Animal Defenders International


Animal Defenders International

Elephants in danger as Ivory Trade creeps forward

Posted: 25 May 2005

14th October 2004: The decision at the CITES (The Convention on International Trade in Endangered Species) Conference to allow a limited trade in ivory has been met with horror by Animal Defenders International (ADI).

Although an attempt by Namibia to secure an annual quota of 2,000 kg of raw ivory and an unlimited quantity of worked ivory jewellery was rejected earlier this week, the Conference of Parties to CITES has voted to allow a non-commercial trade in ornamental trinkets made from ivory known as ‘ekipas’.

Tim Phillips, ADI Campaigns Director, commented: “Despite the best efforts of countries such as Kenya, who bravely proposed a 20 year moratorium on ivory, the Conference of Parties to CITES voted in favour of Namibia’s motion. Amongst the abstentions were the 26 European Union votes – had the EU not looked the other way the proposal would have failed.

“In September, the European Parliament (EP) voted overwhelmingly in favour of a raft of measures for animal protection under CITES, including Kenya’s 20 year moratorium. And yet EU Ministers in attendance at CITES chose to ignore the opinions of the EP and abstained from voting on the Namibian issue.

“With each CITES conference the ivory trade is creeping forward, and every time the ivory trade appears to be legitimised, poaching and bloodshed resume. This is inevitable with the inordinately inflated price of ivory. As with high value illegal narcotics, the high bounty on these animals will always attract criminals willing to take risks for what is seen as quick money. Throughout Africa there is a proliferation of automatic weapons and with such large animals involved, the poachers come armed with automatic weapons and even rocket launchers. If there is an ivory trade then poachers and wildlife officers protecting elephants will die in gun battles. It is surely too high a price to pay for luxury trinkets.”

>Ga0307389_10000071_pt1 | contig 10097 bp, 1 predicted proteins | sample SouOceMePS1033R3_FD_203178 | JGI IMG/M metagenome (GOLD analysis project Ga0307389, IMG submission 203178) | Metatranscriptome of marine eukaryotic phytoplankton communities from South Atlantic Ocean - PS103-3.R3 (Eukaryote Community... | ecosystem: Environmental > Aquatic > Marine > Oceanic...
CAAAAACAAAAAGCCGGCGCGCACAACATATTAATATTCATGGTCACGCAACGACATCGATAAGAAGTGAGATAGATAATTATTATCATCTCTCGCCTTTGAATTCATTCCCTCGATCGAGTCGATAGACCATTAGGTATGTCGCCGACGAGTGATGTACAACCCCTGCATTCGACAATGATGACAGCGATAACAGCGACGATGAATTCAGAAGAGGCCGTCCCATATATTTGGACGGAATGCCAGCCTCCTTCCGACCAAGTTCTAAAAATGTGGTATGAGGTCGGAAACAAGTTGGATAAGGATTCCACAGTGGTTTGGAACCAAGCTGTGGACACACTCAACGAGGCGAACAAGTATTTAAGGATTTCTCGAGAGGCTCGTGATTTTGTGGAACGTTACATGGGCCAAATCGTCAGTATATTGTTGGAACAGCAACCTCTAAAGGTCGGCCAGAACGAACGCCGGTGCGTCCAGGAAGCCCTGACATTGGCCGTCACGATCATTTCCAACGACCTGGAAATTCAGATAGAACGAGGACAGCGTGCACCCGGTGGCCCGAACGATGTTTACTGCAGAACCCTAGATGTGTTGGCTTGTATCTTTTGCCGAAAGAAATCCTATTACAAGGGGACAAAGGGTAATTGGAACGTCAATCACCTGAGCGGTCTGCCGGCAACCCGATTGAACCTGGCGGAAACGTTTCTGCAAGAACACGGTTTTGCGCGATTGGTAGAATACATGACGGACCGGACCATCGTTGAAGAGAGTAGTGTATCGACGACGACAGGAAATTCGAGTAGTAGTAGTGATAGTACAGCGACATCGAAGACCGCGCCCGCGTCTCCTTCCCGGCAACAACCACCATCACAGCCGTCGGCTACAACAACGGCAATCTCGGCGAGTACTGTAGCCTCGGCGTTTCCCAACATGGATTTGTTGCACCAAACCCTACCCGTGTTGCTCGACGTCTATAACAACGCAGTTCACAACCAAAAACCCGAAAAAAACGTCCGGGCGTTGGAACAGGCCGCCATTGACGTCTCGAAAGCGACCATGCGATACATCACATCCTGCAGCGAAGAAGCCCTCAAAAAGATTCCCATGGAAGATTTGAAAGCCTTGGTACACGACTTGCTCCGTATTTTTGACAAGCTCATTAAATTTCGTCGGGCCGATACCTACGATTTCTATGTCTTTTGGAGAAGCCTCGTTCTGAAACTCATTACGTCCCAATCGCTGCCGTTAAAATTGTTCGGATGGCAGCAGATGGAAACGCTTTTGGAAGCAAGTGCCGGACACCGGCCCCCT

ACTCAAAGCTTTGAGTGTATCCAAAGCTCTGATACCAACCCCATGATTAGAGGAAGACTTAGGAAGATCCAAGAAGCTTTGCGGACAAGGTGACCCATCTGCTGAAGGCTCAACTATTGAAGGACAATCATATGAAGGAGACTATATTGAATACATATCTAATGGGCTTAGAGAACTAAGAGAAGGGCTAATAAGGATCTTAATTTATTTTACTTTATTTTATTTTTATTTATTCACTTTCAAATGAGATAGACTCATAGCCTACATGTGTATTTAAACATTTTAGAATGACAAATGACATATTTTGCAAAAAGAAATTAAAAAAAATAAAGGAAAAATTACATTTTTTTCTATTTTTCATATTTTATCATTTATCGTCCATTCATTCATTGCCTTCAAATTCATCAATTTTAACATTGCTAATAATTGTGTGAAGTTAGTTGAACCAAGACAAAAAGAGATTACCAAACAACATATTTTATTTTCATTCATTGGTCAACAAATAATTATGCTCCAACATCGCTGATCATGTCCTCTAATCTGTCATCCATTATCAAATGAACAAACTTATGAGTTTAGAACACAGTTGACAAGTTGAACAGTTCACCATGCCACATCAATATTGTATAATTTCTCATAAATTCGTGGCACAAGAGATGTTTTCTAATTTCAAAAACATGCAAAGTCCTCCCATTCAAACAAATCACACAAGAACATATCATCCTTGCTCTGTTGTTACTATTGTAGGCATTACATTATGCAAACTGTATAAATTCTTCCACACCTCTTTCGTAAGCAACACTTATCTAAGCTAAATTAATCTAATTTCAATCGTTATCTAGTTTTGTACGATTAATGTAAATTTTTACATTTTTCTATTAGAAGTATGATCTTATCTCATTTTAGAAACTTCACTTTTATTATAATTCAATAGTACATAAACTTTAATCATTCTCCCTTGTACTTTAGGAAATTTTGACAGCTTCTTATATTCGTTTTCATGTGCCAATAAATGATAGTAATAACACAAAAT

“Although elephant populations in Botswana, South Africa and Namibia may appear to be strong, the situation is very different elsewhere in Africa. For example, Senegal is thought to have wiped out its elephants, and less than 550 survive in Nigeria and the Ivory Coast. The ivory trade has an impact wherever there are elephants – the effects of this relaxation on trade in Namibia will be felt across Africa.”



1. CITES (Convention on International Trade in Endangered Species of Wild Fauna and Flora) is a 1973 agreement prohibiting or restricting the international trade in species of animals and plants threatened with extinction. Currently 166 countries are signatories to CITES. The CITES lists, known as Appendices I, II, and III, are revised every two-and-a-half years. Roughly 5,000 species of animals and 28,000 species of plants are protected by CITES.

- Appendix I includes species threatened with extinction. Trade in specimens of these species is permitted only in exceptional circumstances - e.g. scientific research.

- Appendix II includes species not necessarily threatened with extinction, but in which trade must be controlled in order to avoid utilisation incompatible with their survival.

- Appendix III contains species that are protected in at least one country, which has asked other CITES members for assistance in controlling the trade.

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